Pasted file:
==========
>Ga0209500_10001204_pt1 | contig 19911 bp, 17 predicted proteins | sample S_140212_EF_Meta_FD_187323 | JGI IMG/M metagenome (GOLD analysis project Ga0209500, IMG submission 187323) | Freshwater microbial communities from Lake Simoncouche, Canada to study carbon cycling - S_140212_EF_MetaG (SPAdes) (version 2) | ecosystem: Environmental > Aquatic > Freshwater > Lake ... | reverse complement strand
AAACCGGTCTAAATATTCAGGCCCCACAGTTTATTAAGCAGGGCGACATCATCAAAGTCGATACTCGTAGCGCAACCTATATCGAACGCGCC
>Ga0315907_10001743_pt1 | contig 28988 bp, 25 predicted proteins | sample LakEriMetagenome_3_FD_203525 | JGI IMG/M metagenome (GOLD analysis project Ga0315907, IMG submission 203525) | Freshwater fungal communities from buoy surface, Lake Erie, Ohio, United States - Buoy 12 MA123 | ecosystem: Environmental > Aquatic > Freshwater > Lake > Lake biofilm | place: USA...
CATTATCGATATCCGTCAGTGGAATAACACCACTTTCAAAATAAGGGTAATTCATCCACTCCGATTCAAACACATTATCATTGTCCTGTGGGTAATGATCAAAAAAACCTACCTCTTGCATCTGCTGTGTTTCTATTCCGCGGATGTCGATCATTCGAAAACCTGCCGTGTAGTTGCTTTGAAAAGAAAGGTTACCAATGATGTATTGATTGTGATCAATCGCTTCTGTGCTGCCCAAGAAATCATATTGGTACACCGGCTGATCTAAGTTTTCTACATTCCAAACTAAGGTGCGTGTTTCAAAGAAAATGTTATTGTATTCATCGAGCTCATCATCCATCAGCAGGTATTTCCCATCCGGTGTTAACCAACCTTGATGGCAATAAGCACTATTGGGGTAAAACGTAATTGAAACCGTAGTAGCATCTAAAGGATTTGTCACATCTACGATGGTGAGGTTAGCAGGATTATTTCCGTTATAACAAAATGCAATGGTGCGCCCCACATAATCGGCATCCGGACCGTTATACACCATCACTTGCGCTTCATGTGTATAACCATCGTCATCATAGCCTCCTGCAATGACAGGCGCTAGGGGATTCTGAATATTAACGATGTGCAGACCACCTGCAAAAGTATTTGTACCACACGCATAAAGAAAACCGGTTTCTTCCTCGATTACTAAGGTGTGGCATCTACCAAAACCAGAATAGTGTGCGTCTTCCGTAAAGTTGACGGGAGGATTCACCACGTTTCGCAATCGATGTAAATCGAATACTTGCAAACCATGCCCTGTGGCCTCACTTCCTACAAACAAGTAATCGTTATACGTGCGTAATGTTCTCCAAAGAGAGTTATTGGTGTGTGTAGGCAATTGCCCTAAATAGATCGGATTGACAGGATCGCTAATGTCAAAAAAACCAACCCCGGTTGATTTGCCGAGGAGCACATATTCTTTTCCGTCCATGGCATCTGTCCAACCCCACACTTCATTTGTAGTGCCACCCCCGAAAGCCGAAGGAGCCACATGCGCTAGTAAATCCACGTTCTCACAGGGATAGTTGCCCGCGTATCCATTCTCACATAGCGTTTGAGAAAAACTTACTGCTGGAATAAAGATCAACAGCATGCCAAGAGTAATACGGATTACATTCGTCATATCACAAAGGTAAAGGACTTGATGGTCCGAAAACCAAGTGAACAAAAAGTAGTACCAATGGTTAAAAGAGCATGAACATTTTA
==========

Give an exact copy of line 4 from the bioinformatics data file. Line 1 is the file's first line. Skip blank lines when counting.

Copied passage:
CATTATCGATATCCGTCAGTGGAATAACACCACTTTCAAAATAAGGGTAATTCATCCACTCCGATTCAAACACATTATCATTGTCCTGTGGGTAATGATCAAAAAAACCTACCTCTTGCATCTGCTGTGTTTCTATTCCGCGGATGTCGATCATTCGAAAACCTGCCGTGTAGTTGCTTTGAAAAGAAAGGTTACCAATGATGTATTGATTGTGATCAATCGCTTCTGTGCTGCCCAAGAAATCATATTGGTACACCGGCTGATCTAAGTTTTCTACATTCCAAACTAAGGTGCGTGTTTCAAAGAAAATGTTATTGTATTCATCGAGCTCATCATCCATCAGCAGGTATTTCCCATCCGGTGTTAACCAACCTTGATGGCAATAAGCACTATTGGGGTAAAACGTAATTGAAACCGTAGTAGCATCTAAAGGATTTGTCACATCTACGATGGTGAGGTTAGCAGGATTATTTCCGTTATAACAAAATGCAATGGTGCGCCCCACATAATCGGCATCCGGACCGTTATACACCATCACTTGCGCTTCATGTGTATAACCATCGTCATCATAGCCTCCTGCAATGACAGGCGCTAGGGGATTCTGAATATTAACGATGTGCAGACCACCTGCAAAAGTATTTGTACCACACGCATAAAGAAAACCGGTTTCTTCCTCGATTACTAAGGTGTGGCATCTACCAAAACCAGAATAGTGTGCGTCTTCCGTAAAGTTGACGGGAGGATTCACCACGTTTCGCAATCGATGTAAATCGAATACTTGCAAACCATGCCCTGTGGCCTCACTTCCTACAAACAAGTAATCGTTATACGTGCGTAATGTTCTCCAAAGAGAGTTATTGGTGTGTGTAGGCAATTGCCCTAAATAGATCGGATTGACAGGATCGCTAATGTCAAAAAAACCAACCCCGGTTGATTTGCCGAGGAGCACATATTCTTTTCCGTCCATGGCATCTGTCCAACCCCACACTTCATTTGTAGTGCCACCCCCGAAAGCCGAAGGAGCCACATGCGCTAGTAAATCCACGTTCTCACAGGGATAGTTGCCCGCGTATCCATTCTCACATAGCGTTTGAGAAAAACTTACTGCTGGAATAAAGATCAACAGCATGCCAAGAGTAATACGGATTACATTCGTCATATCACAAAGGTAAAGGACTTGATGGTCCGAAAACCAAGTGAACAAAAAGTAGTACCAATGGTTAAAAGAGCATGAACATTTTA